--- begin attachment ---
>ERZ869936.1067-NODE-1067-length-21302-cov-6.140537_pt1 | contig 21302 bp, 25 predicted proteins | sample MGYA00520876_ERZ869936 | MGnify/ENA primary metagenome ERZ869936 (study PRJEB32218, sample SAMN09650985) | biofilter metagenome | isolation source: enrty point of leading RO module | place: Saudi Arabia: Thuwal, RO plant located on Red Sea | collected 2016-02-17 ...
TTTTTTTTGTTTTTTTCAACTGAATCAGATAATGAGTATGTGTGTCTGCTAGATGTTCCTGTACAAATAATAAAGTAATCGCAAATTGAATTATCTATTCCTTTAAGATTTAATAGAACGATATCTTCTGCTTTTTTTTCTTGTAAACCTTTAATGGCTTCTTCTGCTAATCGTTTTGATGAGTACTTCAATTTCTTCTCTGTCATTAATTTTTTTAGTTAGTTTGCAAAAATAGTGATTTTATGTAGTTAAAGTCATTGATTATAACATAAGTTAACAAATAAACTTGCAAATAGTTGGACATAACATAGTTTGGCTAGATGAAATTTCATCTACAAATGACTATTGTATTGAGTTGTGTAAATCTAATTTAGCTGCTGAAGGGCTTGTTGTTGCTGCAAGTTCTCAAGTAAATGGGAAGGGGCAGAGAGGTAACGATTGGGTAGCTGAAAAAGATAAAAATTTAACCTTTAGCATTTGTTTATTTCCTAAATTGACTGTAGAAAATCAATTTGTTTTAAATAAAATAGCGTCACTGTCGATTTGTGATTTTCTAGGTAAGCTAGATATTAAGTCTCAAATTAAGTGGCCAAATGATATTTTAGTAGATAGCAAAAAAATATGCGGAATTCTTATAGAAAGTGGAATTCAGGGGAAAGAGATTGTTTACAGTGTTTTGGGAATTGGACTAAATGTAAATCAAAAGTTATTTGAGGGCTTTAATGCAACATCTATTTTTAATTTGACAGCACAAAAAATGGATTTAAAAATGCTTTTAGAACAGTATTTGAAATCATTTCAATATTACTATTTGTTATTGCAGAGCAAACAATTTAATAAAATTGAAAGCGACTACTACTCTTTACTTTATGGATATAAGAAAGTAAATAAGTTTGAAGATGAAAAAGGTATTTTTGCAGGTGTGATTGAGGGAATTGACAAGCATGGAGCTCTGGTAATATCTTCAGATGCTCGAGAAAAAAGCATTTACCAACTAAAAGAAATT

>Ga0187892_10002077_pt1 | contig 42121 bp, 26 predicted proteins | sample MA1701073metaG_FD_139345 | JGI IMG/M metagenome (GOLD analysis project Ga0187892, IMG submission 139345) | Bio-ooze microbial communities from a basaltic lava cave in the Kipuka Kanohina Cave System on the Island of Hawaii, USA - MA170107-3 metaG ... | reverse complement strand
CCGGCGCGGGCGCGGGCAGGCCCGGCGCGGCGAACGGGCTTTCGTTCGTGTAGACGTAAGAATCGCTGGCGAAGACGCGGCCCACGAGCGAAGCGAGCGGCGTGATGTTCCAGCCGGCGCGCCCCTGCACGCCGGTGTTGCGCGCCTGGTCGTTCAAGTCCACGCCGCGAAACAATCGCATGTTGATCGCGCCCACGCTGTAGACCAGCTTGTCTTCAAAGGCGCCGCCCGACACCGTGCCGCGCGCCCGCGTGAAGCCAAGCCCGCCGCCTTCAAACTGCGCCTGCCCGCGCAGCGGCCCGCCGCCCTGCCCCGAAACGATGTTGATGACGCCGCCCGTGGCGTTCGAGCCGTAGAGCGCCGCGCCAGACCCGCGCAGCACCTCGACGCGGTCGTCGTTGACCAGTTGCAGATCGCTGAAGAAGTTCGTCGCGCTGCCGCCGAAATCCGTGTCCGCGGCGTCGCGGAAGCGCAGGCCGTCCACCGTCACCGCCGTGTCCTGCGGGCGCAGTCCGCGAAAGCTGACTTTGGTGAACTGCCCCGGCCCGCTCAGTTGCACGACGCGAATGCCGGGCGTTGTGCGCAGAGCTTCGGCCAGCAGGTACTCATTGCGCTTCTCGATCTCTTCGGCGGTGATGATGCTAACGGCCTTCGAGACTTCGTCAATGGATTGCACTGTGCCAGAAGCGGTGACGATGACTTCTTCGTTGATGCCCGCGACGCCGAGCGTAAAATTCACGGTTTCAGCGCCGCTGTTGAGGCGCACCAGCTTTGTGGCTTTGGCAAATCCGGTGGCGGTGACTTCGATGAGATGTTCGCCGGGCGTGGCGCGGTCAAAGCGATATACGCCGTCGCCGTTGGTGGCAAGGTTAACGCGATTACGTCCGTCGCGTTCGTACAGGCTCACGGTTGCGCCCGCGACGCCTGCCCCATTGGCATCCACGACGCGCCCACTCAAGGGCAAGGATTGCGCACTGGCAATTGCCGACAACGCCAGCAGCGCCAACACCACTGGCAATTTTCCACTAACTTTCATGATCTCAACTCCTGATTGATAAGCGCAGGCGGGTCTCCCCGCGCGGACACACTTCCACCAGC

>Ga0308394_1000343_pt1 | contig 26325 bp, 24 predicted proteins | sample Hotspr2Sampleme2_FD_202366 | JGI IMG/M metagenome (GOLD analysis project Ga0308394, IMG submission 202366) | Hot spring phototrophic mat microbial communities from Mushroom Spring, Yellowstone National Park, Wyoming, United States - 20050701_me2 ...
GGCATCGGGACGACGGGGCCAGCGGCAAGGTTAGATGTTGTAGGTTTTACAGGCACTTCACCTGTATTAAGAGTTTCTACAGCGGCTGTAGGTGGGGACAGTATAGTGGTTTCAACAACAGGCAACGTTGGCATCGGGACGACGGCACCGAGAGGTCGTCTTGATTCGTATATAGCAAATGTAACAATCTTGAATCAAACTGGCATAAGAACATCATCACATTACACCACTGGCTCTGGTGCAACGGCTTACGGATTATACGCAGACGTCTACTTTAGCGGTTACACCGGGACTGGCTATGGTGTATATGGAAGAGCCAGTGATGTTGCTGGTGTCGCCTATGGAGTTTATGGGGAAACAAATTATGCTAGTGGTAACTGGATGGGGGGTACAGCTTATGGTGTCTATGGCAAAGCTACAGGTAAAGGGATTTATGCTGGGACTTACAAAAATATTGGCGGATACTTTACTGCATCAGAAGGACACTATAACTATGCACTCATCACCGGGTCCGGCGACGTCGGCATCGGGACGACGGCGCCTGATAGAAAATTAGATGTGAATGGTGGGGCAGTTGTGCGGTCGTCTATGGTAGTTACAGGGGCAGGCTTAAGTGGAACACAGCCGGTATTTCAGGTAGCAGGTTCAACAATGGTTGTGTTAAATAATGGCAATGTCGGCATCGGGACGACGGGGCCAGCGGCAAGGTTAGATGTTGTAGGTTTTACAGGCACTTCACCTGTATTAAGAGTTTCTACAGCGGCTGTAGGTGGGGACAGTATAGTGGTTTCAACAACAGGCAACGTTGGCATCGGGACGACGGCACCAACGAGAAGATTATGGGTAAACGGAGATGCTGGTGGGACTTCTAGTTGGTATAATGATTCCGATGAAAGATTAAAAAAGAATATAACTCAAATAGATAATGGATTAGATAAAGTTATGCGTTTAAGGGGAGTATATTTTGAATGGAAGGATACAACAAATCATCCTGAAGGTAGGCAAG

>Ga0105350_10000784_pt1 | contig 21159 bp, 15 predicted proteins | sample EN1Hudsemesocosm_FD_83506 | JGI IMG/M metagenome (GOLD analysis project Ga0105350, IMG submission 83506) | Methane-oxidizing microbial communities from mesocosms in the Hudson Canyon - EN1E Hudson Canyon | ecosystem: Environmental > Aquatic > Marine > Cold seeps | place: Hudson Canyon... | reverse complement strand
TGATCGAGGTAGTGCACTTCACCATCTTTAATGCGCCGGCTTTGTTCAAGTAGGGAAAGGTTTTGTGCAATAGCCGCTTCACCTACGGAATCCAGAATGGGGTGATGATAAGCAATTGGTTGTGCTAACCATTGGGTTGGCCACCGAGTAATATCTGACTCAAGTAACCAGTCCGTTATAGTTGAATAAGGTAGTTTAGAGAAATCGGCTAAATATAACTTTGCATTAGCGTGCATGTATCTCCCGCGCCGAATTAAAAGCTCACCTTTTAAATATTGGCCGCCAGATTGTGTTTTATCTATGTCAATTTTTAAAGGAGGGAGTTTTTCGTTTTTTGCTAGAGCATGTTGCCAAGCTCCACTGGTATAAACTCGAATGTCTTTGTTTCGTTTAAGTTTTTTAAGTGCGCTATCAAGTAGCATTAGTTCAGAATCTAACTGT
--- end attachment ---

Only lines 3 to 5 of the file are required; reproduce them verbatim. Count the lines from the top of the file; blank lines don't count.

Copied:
>Ga0187892_10002077_pt1 | contig 42121 bp, 26 predicted proteins | sample MA1701073metaG_FD_139345 | JGI IMG/M metagenome (GOLD analysis project Ga0187892, IMG submission 139345) | Bio-ooze microbial communities from a basaltic lava cave in the Kipuka Kanohina Cave System on the Island of Hawaii, USA - MA170107-3 metaG ... | reverse complement strand
CCGGCGCGGGCGCGGGCAGGCCCGGCGCGGCGAACGGGCTTTCGTTCGTGTAGACGTAAGAATCGCTGGCGAAGACGCGGCCCACGAGCGAAGCGAGCGGCGTGATGTTCCAGCCGGCGCGCCCCTGCACGCCGGTGTTGCGCGCCTGGTCGTTCAAGTCCACGCCGCGAAACAATCGCATGTTGATCGCGCCCACGCTGTAGACCAGCTTGTCTTCAAAGGCGCCGCCCGACACCGTGCCGCGCGCCCGCGTGAAGCCAAGCCCGCCGCCTTCAAACTGCGCCTGCCCGCGCAGCGGCCCGCCGCCCTGCCCCGAAACGATGTTGATGACGCCGCCCGTGGCGTTCGAGCCGTAGAGCGCCGCGCCAGACCCGCGCAGCACCTCGACGCGGTCGTCGTTGACCAGTTGCAGATCGCTGAAGAAGTTCGTCGCGCTGCCGCCGAAATCCGTGTCCGCGGCGTCGCGGAAGCGCAGGCCGTCCACCGTCACCGCCGTGTCCTGCGGGCGCAGTCCGCGAAAGCTGACTTTGGTGAACTGCCCCGGCCCGCTCAGTTGCACGACGCGAATGCCGGGCGTTGTGCGCAGAGCTTCGGCCAGCAGGTACTCATTGCGCTTCTCGATCTCTTCGGCGGTGATGATGCTAACGGCCTTCGAGACTTCGTCAATGGATTGCACTGTGCCAGAAGCGGTGACGATGACTTCTTCGTTGATGCCCGCGACGCCGAGCGTAAAATTCACGGTTTCAGCGCCGCTGTTGAGGCGCACCAGCTTTGTGGCTTTGGCAAATCCGGTGGCGGTGACTTCGATGAGATGTTCGCCGGGCGTGGCGCGGTCAAAGCGATATACGCCGTCGCCGTTGGTGGCAAGGTTAACGCGATTACGTCCGTCGCGTTCGTACAGGCTCACGGTTGCGCCCGCGACGCCTGCCCCATTGGCATCCACGACGCGCCCACTCAAGGGCAAGGATTGCGCACTGGCAATTGCCGACAACGCCAGCAGCGCCAACACCACTGGCAATTTTCCACTAACTTTCATGATCTCAACTCCTGATTGATAAGCGCAGGCGGGTCTCCCCGCGCGGACACACTTCCACCAGC

>Ga0308394_1000343_pt1 | contig 26325 bp, 24 predicted proteins | sample Hotspr2Sampleme2_FD_202366 | JGI IMG/M metagenome (GOLD analysis project Ga0308394, IMG submission 202366) | Hot spring phototrophic mat microbial communities from Mushroom Spring, Yellowstone National Park, Wyoming, United States - 20050701_me2 ...